Elizabeth Vesey

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Elizabeth Vesey
Elizabeth Vesey.jpg
Unknown artist. Elizabeth Vesey, circa 1755–65. National Portrait Gallery, London
Ossory, Ireland
London, England

Portrait of Elizabeth Vesey in black crayon by an unknown artist c1755–1765

Elizabeth Vesey (1715 in Ossory, Ireland – 1791 in Chelsea, London) was a wealthy Irish intellectual who is credited with fostering the Bluestockings, a society of women which hosted informal literary and political discussions of which she was an important member.


Her girlish figure and flirtatious wit earned her the nickname of Sylph. She was daughter of Sir Thomas Vesey, Bishop of Ossory, and his wife, Mary. The Veseys were an important Anglo-Irish family. Her first marriage, sometime before December 1731, was to William Hancock, member for the borough of Fore in the Irish Parliament, who died in 1741.[1][2]

In 1746 she married again to Agmondesham Vesey of Lucan, a wealthy cousin and a Member of the Irish Parliament for Harristown, County Kildare, and Kinsale, County Cork, He was accountant-general of Ireland.[2] Elizabeth had no children from either marriage. Agmondesham was continuously unfaithful to Elizabeth but she maintained the façade of a happy marriage. She nursed her husband through attacks of epilepsy, but depended for her support upon a circle of female friends. Vesey's well-known friends included Mary Delany, whom she met in Ireland, Margaret, Duchess of Portland, Elizabeth Montagu, Elizabeth Carter, Frances Burney, and Hannah More. Her closest companion was a sister of her first husband, a Miss Handcock whose first name is not known. The shy Miss Handcock carried out most of the duties of domestic household management for Elizabeth. She was always noted politely by Vesey's correspondents, but she seems to have stayed in the background in the salon.[2]

Elizabeth Montagu was a very close friend, and Elizabeth co-operated with her in establishing a salon where repartee and intelligent discussion were more important than the usual drinking, card play, and sexual flirtation. They referred to their circle as the bluestocking philosophers.[2]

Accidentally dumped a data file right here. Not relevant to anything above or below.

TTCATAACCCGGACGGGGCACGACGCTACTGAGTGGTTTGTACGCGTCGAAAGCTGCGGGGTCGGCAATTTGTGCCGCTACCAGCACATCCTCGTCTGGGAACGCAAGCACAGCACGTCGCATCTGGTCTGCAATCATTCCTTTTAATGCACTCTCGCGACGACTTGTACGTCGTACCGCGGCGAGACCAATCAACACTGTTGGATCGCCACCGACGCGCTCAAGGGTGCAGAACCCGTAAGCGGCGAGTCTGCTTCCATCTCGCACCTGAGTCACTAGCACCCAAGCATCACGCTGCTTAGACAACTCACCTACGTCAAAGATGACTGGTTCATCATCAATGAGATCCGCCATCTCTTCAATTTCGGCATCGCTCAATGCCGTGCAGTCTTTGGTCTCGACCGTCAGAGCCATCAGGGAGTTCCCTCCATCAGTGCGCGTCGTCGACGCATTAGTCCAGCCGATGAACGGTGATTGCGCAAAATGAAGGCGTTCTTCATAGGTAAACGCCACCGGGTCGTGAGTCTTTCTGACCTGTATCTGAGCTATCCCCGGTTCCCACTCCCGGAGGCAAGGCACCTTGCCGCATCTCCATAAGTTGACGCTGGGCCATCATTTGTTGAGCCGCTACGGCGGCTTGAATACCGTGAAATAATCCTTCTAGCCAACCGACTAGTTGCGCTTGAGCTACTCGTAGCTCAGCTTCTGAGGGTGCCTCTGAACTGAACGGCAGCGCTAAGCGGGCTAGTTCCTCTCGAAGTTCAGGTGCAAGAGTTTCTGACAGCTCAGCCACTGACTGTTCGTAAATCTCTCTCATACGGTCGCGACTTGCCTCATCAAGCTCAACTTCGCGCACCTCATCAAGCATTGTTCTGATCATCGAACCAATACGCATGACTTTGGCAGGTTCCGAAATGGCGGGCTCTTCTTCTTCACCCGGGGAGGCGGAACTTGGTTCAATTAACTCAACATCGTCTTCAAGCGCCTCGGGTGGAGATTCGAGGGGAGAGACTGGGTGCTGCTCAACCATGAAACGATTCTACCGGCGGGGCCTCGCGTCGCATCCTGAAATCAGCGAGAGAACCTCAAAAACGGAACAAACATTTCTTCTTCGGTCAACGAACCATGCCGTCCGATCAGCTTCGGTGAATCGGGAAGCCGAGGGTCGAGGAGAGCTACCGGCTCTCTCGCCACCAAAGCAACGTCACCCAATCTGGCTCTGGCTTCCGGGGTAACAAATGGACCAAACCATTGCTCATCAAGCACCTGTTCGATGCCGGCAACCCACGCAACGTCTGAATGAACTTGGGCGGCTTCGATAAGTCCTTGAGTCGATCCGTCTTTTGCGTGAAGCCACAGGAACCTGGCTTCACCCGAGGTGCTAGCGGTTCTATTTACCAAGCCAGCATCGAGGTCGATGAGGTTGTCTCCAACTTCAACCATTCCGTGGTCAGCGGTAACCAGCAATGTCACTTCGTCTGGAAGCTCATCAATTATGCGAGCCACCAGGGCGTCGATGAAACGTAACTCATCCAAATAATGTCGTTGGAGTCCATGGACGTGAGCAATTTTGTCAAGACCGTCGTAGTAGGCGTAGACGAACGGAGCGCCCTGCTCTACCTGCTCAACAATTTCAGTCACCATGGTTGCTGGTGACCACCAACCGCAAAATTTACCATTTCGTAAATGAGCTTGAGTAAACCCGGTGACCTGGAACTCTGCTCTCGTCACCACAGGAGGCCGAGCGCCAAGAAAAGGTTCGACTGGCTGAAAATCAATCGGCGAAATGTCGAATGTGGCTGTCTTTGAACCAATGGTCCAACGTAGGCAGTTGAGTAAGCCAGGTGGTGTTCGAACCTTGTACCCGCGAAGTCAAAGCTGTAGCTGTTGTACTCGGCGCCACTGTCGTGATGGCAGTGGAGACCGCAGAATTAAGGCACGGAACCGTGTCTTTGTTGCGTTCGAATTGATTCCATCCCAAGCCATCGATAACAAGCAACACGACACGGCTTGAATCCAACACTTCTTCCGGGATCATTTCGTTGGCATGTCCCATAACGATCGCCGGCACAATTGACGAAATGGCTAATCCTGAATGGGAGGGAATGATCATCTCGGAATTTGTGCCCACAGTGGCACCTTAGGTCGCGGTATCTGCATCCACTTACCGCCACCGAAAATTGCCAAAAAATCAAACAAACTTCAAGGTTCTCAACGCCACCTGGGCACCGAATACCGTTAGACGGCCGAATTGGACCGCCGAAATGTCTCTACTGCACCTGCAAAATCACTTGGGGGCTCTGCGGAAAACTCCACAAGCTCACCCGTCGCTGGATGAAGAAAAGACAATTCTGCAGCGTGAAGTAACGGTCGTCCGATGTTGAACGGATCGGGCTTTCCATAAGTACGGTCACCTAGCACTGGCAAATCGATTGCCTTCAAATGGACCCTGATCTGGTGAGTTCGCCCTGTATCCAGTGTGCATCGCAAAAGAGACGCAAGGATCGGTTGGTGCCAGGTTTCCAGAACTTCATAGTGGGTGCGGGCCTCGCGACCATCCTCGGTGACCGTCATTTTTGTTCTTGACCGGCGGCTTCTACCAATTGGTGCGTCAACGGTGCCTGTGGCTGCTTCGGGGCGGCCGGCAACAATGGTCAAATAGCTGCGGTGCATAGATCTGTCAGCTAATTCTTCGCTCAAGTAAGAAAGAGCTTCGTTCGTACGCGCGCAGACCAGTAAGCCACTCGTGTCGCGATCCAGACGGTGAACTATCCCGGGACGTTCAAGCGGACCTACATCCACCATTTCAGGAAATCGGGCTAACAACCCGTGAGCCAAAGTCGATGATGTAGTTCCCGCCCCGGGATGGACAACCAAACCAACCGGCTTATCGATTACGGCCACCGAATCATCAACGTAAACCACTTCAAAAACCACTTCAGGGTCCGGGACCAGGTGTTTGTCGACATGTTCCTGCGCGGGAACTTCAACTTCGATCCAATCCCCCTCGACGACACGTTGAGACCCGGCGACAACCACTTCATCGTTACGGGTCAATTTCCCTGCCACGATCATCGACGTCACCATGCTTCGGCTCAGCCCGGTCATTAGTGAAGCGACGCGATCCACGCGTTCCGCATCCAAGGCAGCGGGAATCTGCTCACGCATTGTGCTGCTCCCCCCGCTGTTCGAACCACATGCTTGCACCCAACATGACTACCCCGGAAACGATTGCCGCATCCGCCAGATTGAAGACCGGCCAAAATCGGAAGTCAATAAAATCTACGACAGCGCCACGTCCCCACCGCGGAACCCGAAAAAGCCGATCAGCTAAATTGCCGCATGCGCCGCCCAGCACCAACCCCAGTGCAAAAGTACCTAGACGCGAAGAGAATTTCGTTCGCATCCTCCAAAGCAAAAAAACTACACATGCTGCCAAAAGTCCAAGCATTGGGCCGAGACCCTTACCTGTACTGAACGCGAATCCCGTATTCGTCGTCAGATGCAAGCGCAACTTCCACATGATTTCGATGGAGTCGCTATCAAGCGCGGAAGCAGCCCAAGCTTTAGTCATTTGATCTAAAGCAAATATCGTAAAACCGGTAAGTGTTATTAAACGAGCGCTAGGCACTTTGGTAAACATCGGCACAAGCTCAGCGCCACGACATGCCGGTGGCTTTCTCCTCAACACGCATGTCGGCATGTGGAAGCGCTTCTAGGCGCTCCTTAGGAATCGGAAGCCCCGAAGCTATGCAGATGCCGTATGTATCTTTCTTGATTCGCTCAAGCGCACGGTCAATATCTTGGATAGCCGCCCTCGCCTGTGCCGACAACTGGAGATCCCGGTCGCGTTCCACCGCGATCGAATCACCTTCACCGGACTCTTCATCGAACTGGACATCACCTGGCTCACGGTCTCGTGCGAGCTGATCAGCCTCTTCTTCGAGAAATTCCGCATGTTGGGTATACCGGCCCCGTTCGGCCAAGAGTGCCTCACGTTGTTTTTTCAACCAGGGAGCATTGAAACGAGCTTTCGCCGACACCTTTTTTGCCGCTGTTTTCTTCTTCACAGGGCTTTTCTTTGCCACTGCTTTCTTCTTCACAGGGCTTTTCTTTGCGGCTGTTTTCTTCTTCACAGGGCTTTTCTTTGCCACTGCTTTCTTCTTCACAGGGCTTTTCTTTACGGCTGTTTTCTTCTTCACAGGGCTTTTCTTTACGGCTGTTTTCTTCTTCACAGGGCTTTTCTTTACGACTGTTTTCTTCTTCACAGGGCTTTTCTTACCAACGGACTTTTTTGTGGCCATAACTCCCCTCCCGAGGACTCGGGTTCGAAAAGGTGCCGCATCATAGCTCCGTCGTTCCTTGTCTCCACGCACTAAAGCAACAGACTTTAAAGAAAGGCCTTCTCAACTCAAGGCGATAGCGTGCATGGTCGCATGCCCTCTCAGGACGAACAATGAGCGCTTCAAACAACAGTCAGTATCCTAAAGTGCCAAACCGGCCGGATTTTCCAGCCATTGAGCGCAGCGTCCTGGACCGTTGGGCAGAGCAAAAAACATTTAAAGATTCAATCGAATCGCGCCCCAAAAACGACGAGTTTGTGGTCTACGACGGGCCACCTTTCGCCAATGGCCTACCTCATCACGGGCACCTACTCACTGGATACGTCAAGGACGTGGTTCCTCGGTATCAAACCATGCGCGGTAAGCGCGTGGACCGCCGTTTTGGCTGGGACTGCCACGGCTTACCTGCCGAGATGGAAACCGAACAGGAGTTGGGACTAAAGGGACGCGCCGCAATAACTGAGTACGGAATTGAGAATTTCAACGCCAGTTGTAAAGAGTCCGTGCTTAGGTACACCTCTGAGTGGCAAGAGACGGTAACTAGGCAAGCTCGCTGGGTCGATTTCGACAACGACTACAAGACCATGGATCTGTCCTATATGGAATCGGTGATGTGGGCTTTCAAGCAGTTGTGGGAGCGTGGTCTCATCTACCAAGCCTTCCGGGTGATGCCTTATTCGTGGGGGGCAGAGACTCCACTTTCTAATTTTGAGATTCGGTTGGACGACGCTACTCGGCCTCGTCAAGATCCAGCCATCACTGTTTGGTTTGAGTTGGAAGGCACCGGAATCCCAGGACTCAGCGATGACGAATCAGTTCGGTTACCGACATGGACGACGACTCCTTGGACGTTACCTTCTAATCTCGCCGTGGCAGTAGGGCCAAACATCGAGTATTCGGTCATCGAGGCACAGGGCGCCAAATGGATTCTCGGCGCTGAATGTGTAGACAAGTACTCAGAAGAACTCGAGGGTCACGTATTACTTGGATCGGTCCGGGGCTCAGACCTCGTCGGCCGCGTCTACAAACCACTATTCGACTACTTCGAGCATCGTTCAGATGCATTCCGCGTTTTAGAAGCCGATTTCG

Her marriage meant Elizabeth split her time between London, England and Lucan in Ireland, but eventually settled mostly in London at houses in Clarges Street and Bolton Row, Mayfair. At these she hosted her intellectual salon parties.,[3] where entertainment consisted of conversations on literary subjects.

Her circle included Frances Boscawen, Edmund Burke, David Garrick, Edward Gibbon, Samuel Johnson, Thomas Percy, Sir Joshua Reynolds, Richard Sheridan, Adam Smith and Thomas Warton. Elizabeth did write, but she did not publish and her literary influence has been in her willingness to host the evening parties.[1]

Elizabeth Vesey's vivacious personality and charm as a hostess made her salon the most memorable of the bluestocking group. One Mary Hamilton recorded her experience there in 1783:

....one meets with a charming variety of society … the Learned, the witty, the old & young, the grave, gay, wise & unwise, the fine bred Man & the pert coxcomb; The elegant female, the chaste Matron, the severe prude, & the pert Miss, but be it remembered that you can run no risque in Mrs. Vesey's parties of meeting with those who have no claim to respect.[4]

In 1782 both her own and her husband's health began to fail; she feared she was losing both her sight and hearing and Agmondesham Vesey died on 3 June 1785.[2]

Vesey and Miss Handcock were left facing relative poverty when they found that Agmondesham had left them nothing in his will, despite leaving £1000 to his mistress. At the time of their marriage Elizabeth had turned over all her own funds to her new husband. Their only income was Vesey's jointure and Handcock's annuity which together brought in about £800 a year. Some help was given to the pair by various relatives and in 1788 they were able to move to the house of Vesey's cousin, Lord Cremorne in Chelsea.[2]

In Chelsea, Elizabeth became consumed by a tearful depression. Despite brief appearances, she never again assumed the place she had previously held in society. Friends blamed her depression on her lack of religious conviction. Miss Handcock died in January 1789 and Elizabeth followed early in 1791.[2]


  1. ^ a b "Elizabeth Vesey". Bluestocking Members, Member Biographies. Reinventing The Feminine. Archived from the original on 13 July 2011. Retrieved 22 May 2009. Cite uses deprecated parameter |deadurl= (help)
  2. ^ a b c d e f g Barbara Brandon Schnorrenberg, 'Vesey, Elizabeth (c.1715–1791)', Oxford Dictionary of National Biography, Oxford University Press, 2004 Access document – Membership or UK library card required. CitationDate 22 May 2009.
  3. ^ "Elizabeth Vesey (1715?–1791), Blue-stocking and hostess". NPG 3131. National Portrait Gallery, London. Retrieved 22 May 2009.
  4. ^ Anson and Anson, p132

Further readings[edit]


  • Vesey, Elizabeth (1926). The library of Mrs. Elizabeth Vesey, 1715–1791. Newcastle-on-Tyne, England: W.H. Robinson. OL 243207M.
  • Deane, Seamus (2002). The Field Day anthology of Irish writing. NYU Press. ISBN 0-8147-9907-8. Collection of Elizabeth Vesey's letters.
  • Mary Hamilton, afterwards Mrs John Dickenson, at court and at home: from letters and diaries, 1756 to 1816, ed. E. Anson and F. Anson (1925)